So although I don’t know what the best thing to do is, I go with what I think the right thing to do is.
But who knows what the right move is at any given time, really?
I mean, we are all making some fly-by-the-seat-of-our-pants calls.
We are all gambling with our decisions at some point, or points, and we are hoping our gambles pay off.
Back to that situation I mentioned earlier…
A friend of mine who monitors her child’s Instagram came across a Finsta of one of her child’s friends.
And she saw some stuff on there that was not cool. It wasn’t bullying, but it was not something her parents would approve of.
And she shared this with me in confidence as we were talking about raising teenagers and the perils of social media.
I know the Finsta-possessing child and that child’s parents.
The parents would want to know about this account and what is posted on it.
But I assured the friend who told me about it that I wouldn’t say anything. Because that would compromise the level of trust she has with her daughter.
And I am so torn between letting a fellow parent know about stuff that I would want to know about and not betraying a friend’s confidence.
I don’t know what to do.
Saying something is a gamble.
Not saying something is a gamble.
There are some people who would say, “HOW COULD YOU NOT SAY ANYTHING???”
And then there are some people who would say, “HOW COULD YOU EVEN CONTEMPLATE SAYING ANYTHING???”
Damned if you do and damned if you don’t.
I know this is a little bit of apples and oranges, but it’s all relative.
We are all at different points in our levels of awareness, levels of ignorance, levels of education, levels of experience, levels of mental health, levels of physical health and levels of financial (in)stability.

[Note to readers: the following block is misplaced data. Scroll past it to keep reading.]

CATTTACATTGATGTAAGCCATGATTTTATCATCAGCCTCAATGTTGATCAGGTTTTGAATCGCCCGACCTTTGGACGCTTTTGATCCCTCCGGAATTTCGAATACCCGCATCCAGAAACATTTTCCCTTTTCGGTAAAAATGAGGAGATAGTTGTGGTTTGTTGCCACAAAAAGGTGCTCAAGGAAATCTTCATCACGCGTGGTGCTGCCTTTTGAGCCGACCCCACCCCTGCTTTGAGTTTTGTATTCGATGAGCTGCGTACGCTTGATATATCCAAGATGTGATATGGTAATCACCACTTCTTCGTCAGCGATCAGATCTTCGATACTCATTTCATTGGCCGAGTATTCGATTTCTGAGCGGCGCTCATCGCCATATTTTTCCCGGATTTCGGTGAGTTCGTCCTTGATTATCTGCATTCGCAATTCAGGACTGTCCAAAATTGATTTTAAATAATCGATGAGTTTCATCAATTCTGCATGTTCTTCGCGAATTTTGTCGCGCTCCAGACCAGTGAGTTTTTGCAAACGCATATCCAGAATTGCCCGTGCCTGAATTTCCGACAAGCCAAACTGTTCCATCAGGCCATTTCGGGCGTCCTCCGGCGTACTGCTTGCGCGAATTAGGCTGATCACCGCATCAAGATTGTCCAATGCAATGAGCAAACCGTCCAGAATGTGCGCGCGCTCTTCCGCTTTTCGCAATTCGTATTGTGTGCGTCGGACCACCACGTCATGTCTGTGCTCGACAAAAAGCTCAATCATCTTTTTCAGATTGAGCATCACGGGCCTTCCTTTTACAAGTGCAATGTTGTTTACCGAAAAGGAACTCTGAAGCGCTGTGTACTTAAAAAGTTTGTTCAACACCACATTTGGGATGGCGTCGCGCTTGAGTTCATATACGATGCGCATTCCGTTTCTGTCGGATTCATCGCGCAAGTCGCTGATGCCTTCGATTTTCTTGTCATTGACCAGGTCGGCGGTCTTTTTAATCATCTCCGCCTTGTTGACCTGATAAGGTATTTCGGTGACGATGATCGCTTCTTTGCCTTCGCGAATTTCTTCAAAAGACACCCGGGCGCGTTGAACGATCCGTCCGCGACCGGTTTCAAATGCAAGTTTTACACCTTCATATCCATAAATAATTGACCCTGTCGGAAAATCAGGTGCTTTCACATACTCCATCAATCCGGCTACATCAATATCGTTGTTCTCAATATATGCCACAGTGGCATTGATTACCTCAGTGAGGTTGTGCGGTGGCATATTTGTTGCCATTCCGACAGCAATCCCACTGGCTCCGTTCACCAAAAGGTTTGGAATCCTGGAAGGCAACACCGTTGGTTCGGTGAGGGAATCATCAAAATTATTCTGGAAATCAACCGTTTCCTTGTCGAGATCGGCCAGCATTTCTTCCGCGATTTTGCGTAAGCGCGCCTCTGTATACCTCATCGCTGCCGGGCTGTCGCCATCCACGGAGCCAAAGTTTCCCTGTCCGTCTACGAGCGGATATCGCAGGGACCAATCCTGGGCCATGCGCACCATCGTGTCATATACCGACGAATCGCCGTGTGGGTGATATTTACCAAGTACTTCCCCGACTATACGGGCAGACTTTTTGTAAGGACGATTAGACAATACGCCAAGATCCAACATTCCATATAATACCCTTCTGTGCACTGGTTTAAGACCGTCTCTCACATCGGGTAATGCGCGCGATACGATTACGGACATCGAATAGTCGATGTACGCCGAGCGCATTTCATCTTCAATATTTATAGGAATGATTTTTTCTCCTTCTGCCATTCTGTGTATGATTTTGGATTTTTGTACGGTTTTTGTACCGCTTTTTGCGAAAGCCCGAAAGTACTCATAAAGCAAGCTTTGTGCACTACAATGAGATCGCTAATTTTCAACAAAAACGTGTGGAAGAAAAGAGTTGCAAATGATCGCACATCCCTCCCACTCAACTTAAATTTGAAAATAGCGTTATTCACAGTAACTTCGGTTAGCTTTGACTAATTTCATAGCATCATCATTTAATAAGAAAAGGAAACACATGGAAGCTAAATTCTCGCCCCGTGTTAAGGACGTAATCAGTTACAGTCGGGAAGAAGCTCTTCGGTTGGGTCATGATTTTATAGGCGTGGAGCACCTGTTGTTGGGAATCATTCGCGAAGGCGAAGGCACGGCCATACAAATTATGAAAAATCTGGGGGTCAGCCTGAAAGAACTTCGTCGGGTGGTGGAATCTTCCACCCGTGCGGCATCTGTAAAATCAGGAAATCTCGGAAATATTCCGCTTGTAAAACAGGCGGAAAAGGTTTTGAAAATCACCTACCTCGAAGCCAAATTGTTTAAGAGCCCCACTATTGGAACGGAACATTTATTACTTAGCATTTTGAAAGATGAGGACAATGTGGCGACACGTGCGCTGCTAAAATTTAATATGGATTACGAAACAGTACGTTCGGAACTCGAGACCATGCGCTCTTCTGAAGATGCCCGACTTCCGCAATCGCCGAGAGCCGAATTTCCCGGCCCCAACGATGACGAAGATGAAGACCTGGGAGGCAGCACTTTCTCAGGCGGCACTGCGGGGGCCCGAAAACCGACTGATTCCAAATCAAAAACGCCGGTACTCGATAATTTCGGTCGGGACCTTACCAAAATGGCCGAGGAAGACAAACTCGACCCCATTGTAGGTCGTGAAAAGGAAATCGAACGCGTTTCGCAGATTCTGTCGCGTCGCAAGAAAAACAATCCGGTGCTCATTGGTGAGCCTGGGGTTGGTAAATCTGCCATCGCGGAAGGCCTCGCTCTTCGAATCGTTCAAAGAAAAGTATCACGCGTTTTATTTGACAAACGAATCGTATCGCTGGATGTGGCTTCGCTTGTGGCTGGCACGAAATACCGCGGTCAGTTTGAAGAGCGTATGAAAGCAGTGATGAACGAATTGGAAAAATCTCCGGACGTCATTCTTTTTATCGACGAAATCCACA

And so what is one person’s best is not another person’s.
Maybe the parent of a kid who is bullying another kid is not capable of addressing it.
Maybe they are only able to bury their head in the dirt and ignore what is going on in an effort simply to stay alive.
Like my parents did when my brother died.
Maybe they are suicidal themselves.
Maybe one parent is in an abusive relationship and doesn’t know how to get out. Maybe the child who is bullying is witnessing this.
Maybe the child who is bullying is being physically or sexually abused at home.
BUT WE DON’T KNOW.
And to those people who are pointing fingers at the parents of the victim, asking how they could have been unaware of how badly their daughter was feeling or how they could have let this happen, we also don’t know what their situation is. Or what their current level of Best is.
So we can blame and shame and judge and point fingers.
But that doesn’t solve the problem.
It perpetuates it.
I think it is up to all of us to help each other get to the next level of Best.
We need to find a way to help everyone level up.
Not break them down.
What we need to break down is the ignorance and the shame.
I don’t know exactly how we do that, really.
I think education and encouragement and support are imperative.
We need to learn how to receive unpleasant feedback about ourselves.
The inability to do this often prevents people from speaking up.
And people need to speak up.
But we also need to learn how to speak up with kindness and respect.
You can deliver unpleasant information with kindness.
You don’t have to bash, berate, insult, name call and condescend to do that.
We need to teach our children how to receive and digest feedback without getting defensive and shutting down.
We need to teach our children that pointing out flaws and weaknesses does not mean they are bad people or failures or unloved.
That we do these things because we love them and to help them level up.
Mostly we need to take a good hard look at ourselves before we look at anyone else.
Then we can move on to our own children.
Because we need to remember that it’s not only other people and their kids who are (sometimes minorly and other times significantly) flawed.
We all are.